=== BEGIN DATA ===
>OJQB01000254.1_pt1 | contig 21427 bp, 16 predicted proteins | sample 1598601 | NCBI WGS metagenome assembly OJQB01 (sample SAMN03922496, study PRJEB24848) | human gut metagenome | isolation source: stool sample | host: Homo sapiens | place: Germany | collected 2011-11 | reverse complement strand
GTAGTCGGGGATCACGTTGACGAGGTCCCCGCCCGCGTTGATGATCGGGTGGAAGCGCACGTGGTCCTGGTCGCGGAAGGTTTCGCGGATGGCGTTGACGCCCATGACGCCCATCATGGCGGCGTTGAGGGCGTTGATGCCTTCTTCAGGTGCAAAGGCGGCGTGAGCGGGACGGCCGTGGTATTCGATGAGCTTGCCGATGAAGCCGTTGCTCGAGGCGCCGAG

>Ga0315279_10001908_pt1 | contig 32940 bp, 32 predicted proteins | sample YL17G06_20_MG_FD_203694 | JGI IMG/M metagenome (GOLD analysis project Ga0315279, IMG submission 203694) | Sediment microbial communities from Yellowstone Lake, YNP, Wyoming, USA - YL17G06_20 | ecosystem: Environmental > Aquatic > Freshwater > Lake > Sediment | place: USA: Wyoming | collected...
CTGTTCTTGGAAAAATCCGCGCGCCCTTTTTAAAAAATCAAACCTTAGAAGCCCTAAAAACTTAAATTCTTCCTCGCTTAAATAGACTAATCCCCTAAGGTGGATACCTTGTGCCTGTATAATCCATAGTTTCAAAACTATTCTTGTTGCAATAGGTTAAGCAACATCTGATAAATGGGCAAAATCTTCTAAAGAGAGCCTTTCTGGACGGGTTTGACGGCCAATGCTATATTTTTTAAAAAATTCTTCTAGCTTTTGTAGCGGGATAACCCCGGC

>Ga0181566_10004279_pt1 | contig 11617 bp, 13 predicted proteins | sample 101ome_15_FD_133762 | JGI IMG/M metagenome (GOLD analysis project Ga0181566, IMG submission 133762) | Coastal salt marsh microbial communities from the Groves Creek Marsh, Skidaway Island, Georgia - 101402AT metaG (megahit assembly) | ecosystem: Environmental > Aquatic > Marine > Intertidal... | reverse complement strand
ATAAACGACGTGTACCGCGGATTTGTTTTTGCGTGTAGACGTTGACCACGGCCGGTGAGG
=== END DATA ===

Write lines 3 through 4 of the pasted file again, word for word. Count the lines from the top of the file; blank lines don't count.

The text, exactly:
>Ga0315279_10001908_pt1 | contig 32940 bp, 32 predicted proteins | sample YL17G06_20_MG_FD_203694 | JGI IMG/M metagenome (GOLD analysis project Ga0315279, IMG submission 203694) | Sediment microbial communities from Yellowstone Lake, YNP, Wyoming, USA - YL17G06_20 | ecosystem: Environmental > Aquatic > Freshwater > Lake > Sediment | place: USA: Wyoming | collected...
CTGTTCTTGGAAAAATCCGCGCGCCCTTTTTAAAAAATCAAACCTTAGAAGCCCTAAAAACTTAAATTCTTCCTCGCTTAAATAGACTAATCCCCTAAGGTGGATACCTTGTGCCTGTATAATCCATAGTTTCAAAACTATTCTTGTTGCAATAGGTTAAGCAACATCTGATAAATGGGCAAAATCTTCTAAAGAGAGCCTTTCTGGACGGGTTTGACGGCCAATGCTATATTTTTTAAAAAATTCTTCTAGCTTTTGTAGCGGGATAACCCCGGC